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13 comments
leniaubrey
leniaubrey

My sister and her husband lived in west Africa for 4 years on a game ranch.  Herds of elephants would come near the compound, and 1 elephant had a torn trunk and was unable to feed himself.  The other elephants in the herd would take turns feeding him, shoving foliage into his mouth.  As a result, the elephant with the injured trunk was healthy and well nourished, a perfect example of communal care and co-operation.  

CindyAnneFehrenbachRiachi
CindyAnneFehrenbachRiachi

They may actually be smarter than humans. Two researchers designed an intelligence test that had a social dimension to it in which two elephants had to work together to get food. The elephants figured out a procedure to get the food that the human researchers had not even considered. PARADE magazine had an article from an elephant researcher who had spent years observing them. She says very few elephants exist in the wild with large tusks. Those that do, will turn and try to hide their tusks when approached by a stranger. They understand what they are being hunted for.

stankpeaches
stankpeaches

goto your local zoo.... walk up to an elephant, pull out your camera, and tell it to smile for the camera and see what happends, if paris hilton can do it, I 100% guarantee the elephant will pose. they are already smarter then many humans.

MatthewPieri
MatthewPieri

Wait a minute.  So you are saying my cat is as smart as me? I know he is smart and I spend a lot of time with him.  With my cat I take him on walks and I point my finger without any words and he goes where I want.  So that means he realizes he has thoughts in his head and I have thoughts in my head? Good kitty!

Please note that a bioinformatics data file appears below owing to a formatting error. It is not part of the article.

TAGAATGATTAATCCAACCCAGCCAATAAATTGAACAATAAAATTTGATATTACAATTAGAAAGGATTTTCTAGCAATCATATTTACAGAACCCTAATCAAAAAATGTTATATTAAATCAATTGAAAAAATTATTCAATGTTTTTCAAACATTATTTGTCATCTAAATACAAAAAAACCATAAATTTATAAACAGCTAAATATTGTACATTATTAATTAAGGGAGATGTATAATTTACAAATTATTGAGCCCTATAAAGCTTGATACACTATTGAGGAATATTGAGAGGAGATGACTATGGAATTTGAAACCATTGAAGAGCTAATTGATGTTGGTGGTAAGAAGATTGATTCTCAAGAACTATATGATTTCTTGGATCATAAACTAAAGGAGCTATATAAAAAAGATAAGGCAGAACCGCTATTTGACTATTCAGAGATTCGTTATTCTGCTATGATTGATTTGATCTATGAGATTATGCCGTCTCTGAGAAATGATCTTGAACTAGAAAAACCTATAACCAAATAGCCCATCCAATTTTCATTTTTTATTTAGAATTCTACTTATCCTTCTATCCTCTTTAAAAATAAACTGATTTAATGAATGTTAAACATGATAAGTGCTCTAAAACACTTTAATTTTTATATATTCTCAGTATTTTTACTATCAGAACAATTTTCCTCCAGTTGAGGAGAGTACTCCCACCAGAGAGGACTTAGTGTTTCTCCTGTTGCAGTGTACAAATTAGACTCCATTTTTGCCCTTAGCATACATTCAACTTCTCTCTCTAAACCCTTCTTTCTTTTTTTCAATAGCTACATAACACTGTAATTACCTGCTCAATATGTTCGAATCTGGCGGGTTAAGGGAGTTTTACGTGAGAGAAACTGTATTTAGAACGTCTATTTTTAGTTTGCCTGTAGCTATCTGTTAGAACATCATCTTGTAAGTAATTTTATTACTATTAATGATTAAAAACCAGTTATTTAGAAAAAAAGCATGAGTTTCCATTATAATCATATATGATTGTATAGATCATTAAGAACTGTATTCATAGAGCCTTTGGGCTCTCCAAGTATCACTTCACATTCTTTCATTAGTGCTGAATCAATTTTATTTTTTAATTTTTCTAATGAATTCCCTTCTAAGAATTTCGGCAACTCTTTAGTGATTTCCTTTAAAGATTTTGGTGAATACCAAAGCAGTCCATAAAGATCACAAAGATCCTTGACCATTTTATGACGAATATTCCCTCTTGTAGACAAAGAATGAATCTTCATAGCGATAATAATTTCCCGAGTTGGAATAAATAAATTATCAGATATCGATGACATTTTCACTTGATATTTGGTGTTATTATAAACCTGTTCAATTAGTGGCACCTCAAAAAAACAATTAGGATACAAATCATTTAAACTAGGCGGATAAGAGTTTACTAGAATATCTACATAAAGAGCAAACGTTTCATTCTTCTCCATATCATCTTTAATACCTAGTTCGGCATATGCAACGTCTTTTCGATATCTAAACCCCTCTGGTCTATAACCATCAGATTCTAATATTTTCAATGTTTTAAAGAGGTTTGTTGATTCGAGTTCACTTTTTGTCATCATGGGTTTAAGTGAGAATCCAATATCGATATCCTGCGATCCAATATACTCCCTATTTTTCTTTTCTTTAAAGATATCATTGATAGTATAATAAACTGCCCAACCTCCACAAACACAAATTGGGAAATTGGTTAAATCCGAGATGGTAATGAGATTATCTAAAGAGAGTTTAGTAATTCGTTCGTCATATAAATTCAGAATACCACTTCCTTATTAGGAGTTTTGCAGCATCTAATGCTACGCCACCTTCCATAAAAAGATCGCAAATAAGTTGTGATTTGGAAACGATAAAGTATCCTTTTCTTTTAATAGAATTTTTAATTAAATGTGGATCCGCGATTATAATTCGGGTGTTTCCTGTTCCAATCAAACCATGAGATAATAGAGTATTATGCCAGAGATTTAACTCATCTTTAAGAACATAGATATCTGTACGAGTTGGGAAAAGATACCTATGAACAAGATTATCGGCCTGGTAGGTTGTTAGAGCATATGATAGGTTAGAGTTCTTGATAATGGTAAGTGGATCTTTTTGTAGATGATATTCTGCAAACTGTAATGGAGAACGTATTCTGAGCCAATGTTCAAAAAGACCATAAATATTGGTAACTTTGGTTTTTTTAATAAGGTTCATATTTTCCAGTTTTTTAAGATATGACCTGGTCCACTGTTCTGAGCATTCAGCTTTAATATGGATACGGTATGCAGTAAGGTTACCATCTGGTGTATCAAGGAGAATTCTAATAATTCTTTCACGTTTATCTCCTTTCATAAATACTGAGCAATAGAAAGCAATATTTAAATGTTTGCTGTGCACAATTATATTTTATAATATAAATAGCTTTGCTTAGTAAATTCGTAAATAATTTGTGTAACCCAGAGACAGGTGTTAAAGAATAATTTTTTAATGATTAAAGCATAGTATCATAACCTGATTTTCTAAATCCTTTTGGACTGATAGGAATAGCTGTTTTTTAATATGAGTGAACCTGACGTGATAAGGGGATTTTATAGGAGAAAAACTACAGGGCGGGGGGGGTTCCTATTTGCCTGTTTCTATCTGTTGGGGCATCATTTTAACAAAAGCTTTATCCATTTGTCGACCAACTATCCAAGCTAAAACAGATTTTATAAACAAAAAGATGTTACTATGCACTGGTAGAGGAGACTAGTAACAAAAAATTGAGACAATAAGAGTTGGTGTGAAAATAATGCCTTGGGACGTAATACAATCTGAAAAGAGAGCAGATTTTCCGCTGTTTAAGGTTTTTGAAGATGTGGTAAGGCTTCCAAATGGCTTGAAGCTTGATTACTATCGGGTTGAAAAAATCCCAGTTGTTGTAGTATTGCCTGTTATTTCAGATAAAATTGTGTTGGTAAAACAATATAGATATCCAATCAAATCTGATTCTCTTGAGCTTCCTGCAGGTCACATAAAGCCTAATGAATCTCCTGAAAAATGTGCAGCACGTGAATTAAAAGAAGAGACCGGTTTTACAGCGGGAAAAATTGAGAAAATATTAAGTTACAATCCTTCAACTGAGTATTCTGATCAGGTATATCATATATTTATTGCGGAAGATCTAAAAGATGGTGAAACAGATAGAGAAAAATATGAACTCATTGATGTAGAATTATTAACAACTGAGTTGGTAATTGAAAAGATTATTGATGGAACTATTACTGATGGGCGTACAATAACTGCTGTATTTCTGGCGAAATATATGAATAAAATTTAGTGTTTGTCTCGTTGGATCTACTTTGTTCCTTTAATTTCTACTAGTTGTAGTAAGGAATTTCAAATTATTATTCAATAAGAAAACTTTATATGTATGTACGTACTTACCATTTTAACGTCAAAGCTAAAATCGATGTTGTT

bimbocab
bimbocab

More insights into this new perspective can be like discovering a planet with life in it.

MickeyCashen
MickeyCashen

If you've seen the PBS Series "The Human Spark," hosted by Alan Alda, you know the one animal they found that realized the significance of pointing and that the pointer was trying to help them were DOG (besides 9 month old human babies)!

They put a treat under two overturned cups and a human would smile and point to the one with the treat.  Human babies got it but not even Chimpanzees got it.  But dogs did immediately and got it almost every time.  Of course, the study wasn't exhaustive and elephants may be another that does it.  But note the elephants were "living in captivity" and were surely around humans for years.  Dogs have about 15,000 years of evolving with humans.

It's also known that humans give away emotion on the left sides of their faces first and in another study, dogs were shown photos of humans.  In each case you can see the dogs eyes shift to look at the left side of the human faces first.

edlf
edlf

We think elephants in some ways are as intelligent as humans?  I wonder if elephants think in some ways humans are as intelligent as elephants.

rebbebupkis
rebbebupkis

The title that I clicked on to get here said, "Elephants as Smart as Humans," which is meaningless as it is misleading. The title here is almost as bad. I wish the media outlets would be a bit more responsible in presenting scientific research, but then I suppose losing the sensationalism wouldn't sell as well. 

Champagne
Champagne

From all accounts, elephants possess a near great ability of smell. Was it the elephants uncanny sense of smell that directed them to the bucket with the food in it? Maybe the pointing to the particular bucket with food by the human had less effect than what was actually documented in this article.

MickeyCashen
MickeyCashen

@MatthewPieri @MickeyCashen Thanks for the correction Matthew!  You're correct!  I was visualizing the episode where the dogs looked to THEIR left to see the human RIGHT side of the face.